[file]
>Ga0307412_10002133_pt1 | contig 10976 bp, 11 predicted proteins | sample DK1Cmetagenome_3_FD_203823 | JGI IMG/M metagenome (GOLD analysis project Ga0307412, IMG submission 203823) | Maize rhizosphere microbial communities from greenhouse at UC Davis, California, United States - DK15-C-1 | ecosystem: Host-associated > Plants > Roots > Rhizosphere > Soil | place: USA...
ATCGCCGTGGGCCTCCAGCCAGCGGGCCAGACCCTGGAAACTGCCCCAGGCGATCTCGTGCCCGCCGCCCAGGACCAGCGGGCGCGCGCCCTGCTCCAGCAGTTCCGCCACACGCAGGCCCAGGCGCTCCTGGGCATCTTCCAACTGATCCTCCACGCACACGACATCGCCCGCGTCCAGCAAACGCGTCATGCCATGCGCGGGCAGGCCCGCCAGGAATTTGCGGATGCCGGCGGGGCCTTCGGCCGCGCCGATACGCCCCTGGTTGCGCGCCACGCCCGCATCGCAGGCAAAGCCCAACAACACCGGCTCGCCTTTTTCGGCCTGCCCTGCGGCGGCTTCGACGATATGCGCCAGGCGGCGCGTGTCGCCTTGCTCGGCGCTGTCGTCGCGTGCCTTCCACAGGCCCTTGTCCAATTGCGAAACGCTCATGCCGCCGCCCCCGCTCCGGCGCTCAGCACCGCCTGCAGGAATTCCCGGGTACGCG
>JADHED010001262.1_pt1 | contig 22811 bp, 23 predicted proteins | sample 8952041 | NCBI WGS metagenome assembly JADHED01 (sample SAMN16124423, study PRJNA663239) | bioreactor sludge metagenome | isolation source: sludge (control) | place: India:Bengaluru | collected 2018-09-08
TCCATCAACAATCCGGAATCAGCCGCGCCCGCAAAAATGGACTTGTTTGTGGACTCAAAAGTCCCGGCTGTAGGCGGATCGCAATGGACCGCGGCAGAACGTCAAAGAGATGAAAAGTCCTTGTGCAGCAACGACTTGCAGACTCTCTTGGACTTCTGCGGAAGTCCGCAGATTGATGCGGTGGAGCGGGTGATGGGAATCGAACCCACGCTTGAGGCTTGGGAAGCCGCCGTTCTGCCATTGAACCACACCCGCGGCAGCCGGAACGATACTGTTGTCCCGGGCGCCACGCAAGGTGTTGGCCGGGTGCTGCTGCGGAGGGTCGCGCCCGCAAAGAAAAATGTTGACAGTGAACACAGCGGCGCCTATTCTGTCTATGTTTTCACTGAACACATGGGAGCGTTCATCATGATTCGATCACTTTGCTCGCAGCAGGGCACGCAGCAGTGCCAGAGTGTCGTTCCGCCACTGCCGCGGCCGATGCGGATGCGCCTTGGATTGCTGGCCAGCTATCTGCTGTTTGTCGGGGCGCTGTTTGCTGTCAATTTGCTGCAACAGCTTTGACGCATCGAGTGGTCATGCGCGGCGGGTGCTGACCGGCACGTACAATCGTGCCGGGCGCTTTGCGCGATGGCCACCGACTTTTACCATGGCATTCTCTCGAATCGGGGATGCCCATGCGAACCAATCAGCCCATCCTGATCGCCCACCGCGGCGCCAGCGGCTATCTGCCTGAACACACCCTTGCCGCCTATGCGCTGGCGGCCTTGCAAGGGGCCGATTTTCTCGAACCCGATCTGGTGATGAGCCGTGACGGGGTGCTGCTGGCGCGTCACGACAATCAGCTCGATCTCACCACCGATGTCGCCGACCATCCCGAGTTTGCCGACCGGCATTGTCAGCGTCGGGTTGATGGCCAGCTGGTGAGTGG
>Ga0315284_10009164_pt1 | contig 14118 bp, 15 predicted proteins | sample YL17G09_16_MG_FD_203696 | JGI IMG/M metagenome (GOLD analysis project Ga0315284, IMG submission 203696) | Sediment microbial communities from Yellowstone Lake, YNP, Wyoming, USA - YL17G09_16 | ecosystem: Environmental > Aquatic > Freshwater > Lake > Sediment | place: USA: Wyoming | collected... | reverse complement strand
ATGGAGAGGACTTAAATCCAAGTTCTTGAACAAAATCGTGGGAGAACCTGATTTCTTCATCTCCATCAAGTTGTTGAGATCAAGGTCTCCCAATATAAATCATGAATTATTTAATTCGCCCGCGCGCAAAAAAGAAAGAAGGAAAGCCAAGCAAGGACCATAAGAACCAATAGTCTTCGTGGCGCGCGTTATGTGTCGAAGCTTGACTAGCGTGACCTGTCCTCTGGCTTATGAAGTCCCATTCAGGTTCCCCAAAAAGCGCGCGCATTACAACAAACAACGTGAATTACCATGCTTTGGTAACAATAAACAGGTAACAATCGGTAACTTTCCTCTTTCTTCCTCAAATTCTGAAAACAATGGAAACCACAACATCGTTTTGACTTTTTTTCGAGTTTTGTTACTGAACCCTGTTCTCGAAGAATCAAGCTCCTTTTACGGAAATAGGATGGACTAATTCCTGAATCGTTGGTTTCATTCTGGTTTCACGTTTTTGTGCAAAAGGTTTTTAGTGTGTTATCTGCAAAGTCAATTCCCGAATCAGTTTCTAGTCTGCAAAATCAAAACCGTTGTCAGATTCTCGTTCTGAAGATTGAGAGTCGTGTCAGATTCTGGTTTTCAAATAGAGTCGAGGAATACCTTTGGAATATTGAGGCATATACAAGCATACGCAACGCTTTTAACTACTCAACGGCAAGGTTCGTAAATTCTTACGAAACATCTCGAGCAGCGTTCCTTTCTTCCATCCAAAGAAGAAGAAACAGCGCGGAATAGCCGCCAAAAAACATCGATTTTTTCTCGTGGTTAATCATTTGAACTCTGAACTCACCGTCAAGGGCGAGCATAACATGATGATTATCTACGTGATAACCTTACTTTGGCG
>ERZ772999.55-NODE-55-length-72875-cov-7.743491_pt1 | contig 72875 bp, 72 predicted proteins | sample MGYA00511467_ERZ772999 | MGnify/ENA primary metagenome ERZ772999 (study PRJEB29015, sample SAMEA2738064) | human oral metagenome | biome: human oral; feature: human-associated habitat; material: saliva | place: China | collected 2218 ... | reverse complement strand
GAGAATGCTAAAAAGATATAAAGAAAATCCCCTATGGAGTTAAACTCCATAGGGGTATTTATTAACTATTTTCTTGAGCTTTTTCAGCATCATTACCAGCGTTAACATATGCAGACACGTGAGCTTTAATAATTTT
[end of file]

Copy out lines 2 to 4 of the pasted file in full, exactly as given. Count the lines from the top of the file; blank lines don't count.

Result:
ATCGCCGTGGGCCTCCAGCCAGCGGGCCAGACCCTGGAAACTGCCCCAGGCGATCTCGTGCCCGCCGCCCAGGACCAGCGGGCGCGCGCCCTGCTCCAGCAGTTCCGCCACACGCAGGCCCAGGCGCTCCTGGGCATCTTCCAACTGATCCTCCACGCACACGACATCGCCCGCGTCCAGCAAACGCGTCATGCCATGCGCGGGCAGGCCCGCCAGGAATTTGCGGATGCCGGCGGGGCCTTCGGCCGCGCCGATACGCCCCTGGTTGCGCGCCACGCCCGCATCGCAGGCAAAGCCCAACAACACCGGCTCGCCTTTTTCGGCCTGCCCTGCGGCGGCTTCGACGATATGCGCCAGGCGGCGCGTGTCGCCTTGCTCGGCGCTGTCGTCGCGTGCCTTCCACAGGCCCTTGTCCAATTGCGAAACGCTCATGCCGCCGCCCCCGCTCCGGCGCTCAGCACCGCCTGCAGGAATTCCCGGGTACGCG
>JADHED010001262.1_pt1 | contig 22811 bp, 23 predicted proteins | sample 8952041 | NCBI WGS metagenome assembly JADHED01 (sample SAMN16124423, study PRJNA663239) | bioreactor sludge metagenome | isolation source: sludge (control) | place: India:Bengaluru | collected 2018-09-08
TCCATCAACAATCCGGAATCAGCCGCGCCCGCAAAAATGGACTTGTTTGTGGACTCAAAAGTCCCGGCTGTAGGCGGATCGCAATGGACCGCGGCAGAACGTCAAAGAGATGAAAAGTCCTTGTGCAGCAACGACTTGCAGACTCTCTTGGACTTCTGCGGAAGTCCGCAGATTGATGCGGTGGAGCGGGTGATGGGAATCGAACCCACGCTTGAGGCTTGGGAAGCCGCCGTTCTGCCATTGAACCACACCCGCGGCAGCCGGAACGATACTGTTGTCCCGGGCGCCACGCAAGGTGTTGGCCGGGTGCTGCTGCGGAGGGTCGCGCCCGCAAAGAAAAATGTTGACAGTGAACACAGCGGCGCCTATTCTGTCTATGTTTTCACTGAACACATGGGAGCGTTCATCATGATTCGATCACTTTGCTCGCAGCAGGGCACGCAGCAGTGCCAGAGTGTCGTTCCGCCACTGCCGCGGCCGATGCGGATGCGCCTTGGATTGCTGGCCAGCTATCTGCTGTTTGTCGGGGCGCTGTTTGCTGTCAATTTGCTGCAACAGCTTTGACGCATCGAGTGGTCATGCGCGGCGGGTGCTGACCGGCACGTACAATCGTGCCGGGCGCTTTGCGCGATGGCCACCGACTTTTACCATGGCATTCTCTCGAATCGGGGATGCCCATGCGAACCAATCAGCCCATCCTGATCGCCCACCGCGGCGCCAGCGGCTATCTGCCTGAACACACCCTTGCCGCCTATGCGCTGGCGGCCTTGCAAGGGGCCGATTTTCTCGAACCCGATCTGGTGATGAGCCGTGACGGGGTGCTGCTGGCGCGTCACGACAATCAGCTCGATCTCACCACCGATGTCGCCGACCATCCCGAGTTTGCCGACCGGCATTGTCAGCGTCGGGTTGATGGCCAGCTGGTGAGTGG